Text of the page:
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The writer is a former investment banker and author of ‘Power Failure: The Rise and Fall of an American Icon’
How much is a top chief executive worth to a company? Still quite a lot, in the estimation of US boards and shareholders.
The latest evidence comes in the form of a new deal this week to extend the contract of Disney chief executive Bob Iger by another two years to the end of 2026. The new contract for Iger, who was parachuted back into his old job at the company after the ill-fated tenure of Bob Chapek, includes the opportunity to earn five times his base salary in annual bonuses, up from one times salary previously.
Such magnanimity is far from exceptional in the US when it comes to star CEOs, even when it appears they could be inclined to stay on without additional inducement.
In July 2021, in the middle of the pandemic, the board of directors of JPMorgan Chase gave its heralded chief executive, Jamie Dimon, a retention bonus then projected to be around $50mn, in the form of stock options that he can exercise if he sticks around the big Wall Street bank until 2026.
Dimon, now 67 years old, is a billionaire, thanks to his successful nearly 20-year stewardship of the bank and, despite occasional flirtations with the idea of running for US president, he wasn’t making noises about leaving JPMorgan anytime soon.
One of the few criticisms of Dimon’s tenure has been that he has failed to position a clear successor to take over from him. The unexpected 2021 retention bonus only exacerbated that perception. So why did the JPMorgan board give Dimon the extra $50mn if he stays at the bank until he’s 70? Who knows? The board hasn’t said much other than it just wants him to stick around.
Not to be outdone, three months later, the board of Goldman Sachs awarded both David Solomon, its CEO of three years, and John Waldron, its president and chief operating officer, their own multimillion-dollar five-year retention bonuses, projected then to be worth $30mn and $20mn, respectively.
The so-called “Shareholder Value Creation Award” was meant to “ensure leadership continuity” as well as increase the Goldman stock price in “a balanced manner” that would not “encourage imprudent risk taking.” Why would the Goldman board offer the two men these extra awards? Was not their annual compensation in the tens of millions of dollars enough to keep them around Goldman and without taking imprudent risks?
And then there is what the GE board of directors gave Larry Culp in August 2020 to retain his services. Culp became CEO of GE in October 2018 and at the time was given a four-year contract — the first GE chief to have an employment contract. That paid him as much as $21mn annually in a combination of cash and stock. The board also gave Culp an “inducement award,” a large stock grant of up to 7.5mn GE shares that would vest in three tranches of 2.5mn shares each, but only if certain stock price targets were met and he stuck around the company.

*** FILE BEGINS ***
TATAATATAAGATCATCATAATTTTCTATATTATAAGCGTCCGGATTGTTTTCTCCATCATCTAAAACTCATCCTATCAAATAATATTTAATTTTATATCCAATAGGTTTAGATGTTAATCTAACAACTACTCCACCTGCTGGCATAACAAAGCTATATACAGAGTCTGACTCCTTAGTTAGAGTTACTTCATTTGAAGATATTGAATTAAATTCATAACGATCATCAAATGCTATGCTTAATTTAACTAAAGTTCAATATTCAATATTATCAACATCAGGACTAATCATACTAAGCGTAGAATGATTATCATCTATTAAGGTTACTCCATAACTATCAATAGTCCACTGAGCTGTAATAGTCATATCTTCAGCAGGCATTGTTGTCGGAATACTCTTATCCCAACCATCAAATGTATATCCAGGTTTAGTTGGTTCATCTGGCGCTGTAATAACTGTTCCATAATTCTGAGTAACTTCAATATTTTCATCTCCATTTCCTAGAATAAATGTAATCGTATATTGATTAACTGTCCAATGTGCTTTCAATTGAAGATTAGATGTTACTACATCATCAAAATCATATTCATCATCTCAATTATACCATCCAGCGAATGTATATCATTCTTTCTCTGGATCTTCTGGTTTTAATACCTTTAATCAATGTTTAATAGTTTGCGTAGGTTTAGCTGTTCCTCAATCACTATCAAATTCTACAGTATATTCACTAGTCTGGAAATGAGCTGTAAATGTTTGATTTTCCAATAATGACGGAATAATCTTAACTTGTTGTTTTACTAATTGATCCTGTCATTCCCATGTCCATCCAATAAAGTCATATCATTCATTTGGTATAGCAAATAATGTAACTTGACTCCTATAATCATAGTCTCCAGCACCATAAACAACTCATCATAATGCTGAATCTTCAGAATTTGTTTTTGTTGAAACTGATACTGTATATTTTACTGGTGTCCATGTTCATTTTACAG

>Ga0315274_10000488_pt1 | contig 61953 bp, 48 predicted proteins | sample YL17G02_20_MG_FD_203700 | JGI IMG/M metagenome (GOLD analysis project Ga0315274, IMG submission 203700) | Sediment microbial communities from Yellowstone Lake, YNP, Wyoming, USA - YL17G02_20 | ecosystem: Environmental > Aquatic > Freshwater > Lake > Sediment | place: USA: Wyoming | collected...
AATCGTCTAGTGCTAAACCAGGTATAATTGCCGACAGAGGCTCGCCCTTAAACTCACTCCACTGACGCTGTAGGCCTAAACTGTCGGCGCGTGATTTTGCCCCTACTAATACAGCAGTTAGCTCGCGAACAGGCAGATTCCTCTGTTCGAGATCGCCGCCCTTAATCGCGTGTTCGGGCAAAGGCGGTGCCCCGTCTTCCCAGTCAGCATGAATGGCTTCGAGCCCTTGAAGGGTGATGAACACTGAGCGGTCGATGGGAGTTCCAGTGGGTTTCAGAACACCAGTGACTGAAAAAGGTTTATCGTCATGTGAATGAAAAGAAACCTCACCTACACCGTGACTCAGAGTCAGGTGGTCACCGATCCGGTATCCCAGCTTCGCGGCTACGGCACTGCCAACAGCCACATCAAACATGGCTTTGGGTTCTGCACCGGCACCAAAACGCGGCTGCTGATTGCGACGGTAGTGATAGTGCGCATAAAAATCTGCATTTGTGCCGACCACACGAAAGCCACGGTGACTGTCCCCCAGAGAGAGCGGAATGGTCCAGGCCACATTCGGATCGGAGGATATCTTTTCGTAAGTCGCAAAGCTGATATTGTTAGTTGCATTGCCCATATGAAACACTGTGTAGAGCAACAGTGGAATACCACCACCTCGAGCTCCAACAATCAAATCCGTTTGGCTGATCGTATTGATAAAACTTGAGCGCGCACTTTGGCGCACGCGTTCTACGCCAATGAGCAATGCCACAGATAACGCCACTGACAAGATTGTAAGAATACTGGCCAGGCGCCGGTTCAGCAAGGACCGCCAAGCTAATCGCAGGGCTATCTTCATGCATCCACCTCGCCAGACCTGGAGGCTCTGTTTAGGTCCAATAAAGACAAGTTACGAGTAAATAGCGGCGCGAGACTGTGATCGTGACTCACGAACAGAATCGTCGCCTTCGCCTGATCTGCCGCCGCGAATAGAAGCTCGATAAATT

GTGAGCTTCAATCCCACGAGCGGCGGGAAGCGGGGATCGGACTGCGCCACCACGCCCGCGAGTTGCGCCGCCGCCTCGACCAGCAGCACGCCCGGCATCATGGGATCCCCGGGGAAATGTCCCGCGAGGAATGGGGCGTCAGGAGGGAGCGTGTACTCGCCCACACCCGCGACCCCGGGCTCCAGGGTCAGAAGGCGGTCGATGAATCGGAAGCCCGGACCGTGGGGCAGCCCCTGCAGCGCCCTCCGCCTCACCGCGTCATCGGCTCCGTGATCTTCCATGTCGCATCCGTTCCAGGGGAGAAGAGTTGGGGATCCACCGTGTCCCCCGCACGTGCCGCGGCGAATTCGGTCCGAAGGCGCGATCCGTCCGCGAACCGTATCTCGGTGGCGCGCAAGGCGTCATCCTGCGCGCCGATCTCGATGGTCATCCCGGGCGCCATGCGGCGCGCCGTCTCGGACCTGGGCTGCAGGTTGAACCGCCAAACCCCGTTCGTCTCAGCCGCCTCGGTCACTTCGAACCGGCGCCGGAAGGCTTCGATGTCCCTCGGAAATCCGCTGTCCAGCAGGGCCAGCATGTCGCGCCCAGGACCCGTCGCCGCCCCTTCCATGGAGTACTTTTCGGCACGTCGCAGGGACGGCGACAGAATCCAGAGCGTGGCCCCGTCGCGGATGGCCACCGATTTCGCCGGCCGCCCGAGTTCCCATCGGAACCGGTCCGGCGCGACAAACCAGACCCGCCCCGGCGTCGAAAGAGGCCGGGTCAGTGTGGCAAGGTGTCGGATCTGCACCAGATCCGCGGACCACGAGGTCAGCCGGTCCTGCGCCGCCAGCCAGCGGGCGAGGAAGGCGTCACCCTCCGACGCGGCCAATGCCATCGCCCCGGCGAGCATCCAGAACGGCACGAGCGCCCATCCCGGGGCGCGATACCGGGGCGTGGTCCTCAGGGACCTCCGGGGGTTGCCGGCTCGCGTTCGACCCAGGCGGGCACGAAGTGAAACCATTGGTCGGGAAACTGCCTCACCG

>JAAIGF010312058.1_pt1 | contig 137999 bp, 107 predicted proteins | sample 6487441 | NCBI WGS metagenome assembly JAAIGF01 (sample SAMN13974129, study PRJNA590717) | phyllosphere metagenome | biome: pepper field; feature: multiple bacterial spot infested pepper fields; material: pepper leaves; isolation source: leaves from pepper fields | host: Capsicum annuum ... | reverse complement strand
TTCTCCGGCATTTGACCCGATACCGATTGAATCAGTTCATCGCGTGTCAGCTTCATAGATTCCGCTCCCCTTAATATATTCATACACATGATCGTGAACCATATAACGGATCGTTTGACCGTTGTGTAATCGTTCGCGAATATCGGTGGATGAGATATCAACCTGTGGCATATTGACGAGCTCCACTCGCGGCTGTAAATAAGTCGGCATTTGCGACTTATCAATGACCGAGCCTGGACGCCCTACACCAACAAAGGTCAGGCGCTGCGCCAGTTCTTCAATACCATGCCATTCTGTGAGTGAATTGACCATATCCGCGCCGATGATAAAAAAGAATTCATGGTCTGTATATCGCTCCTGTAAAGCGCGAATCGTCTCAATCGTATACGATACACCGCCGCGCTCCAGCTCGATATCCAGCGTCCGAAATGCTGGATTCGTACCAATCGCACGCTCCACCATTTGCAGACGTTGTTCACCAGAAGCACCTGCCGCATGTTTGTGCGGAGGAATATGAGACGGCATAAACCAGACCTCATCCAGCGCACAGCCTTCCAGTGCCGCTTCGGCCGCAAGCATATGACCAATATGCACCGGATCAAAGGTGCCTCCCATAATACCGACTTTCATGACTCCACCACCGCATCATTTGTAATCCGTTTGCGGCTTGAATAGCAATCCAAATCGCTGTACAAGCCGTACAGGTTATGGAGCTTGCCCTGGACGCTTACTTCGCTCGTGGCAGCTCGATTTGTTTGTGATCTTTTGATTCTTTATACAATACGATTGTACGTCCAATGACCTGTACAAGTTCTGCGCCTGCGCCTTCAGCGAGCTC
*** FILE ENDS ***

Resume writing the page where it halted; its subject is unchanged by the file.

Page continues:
Initially, things did not go as Culp maybe would have hoped. The GE stock floundered during the pandemic as the company’s business soured, and reached a low of $55 a share in May 2020. Culp’s “inducement award” was looking unattainable. In August 2020, the board came to his rescue, with a new “Leadership Performance Share Award”.
The original stock price targets were lowered dramatically, making it easier for Culp to get the extra stock award. The GE share price has increased around 50 per cent under Culp’s nearly five years at the helm. But the share price is still below the original stock-price target for the first tranche of stock that the board awarded him when he took over (after taking into account a share consolidation and spin off of GE Healthcare) . Instead, thanks to the August 2020 redesigned deal, I estimate Culp will probably end up more than $300mn richer — his four years of annual compensation plus his vested, re-cut stock award.
Why do the boards of companies feel the need to give their already wealthy and properly rewarded CEOs even more financial incentives to do their jobs? None of the boards has satisfactorily explained its logic, beyond the usual corporate drivel. Notably a majority of shareholders voted against the 2021 JPMorgan and GE executive remuneration plans in non-binding say on pay.
At a time when income inequality is reaching absurd levels, when is enough, enough? Most people are happy just to have and to keep their jobs. So why do boards of directors feel the necessity to bulk up already high executive pay just to keep leaders around? I don’t have a good answer but I sure would like to know.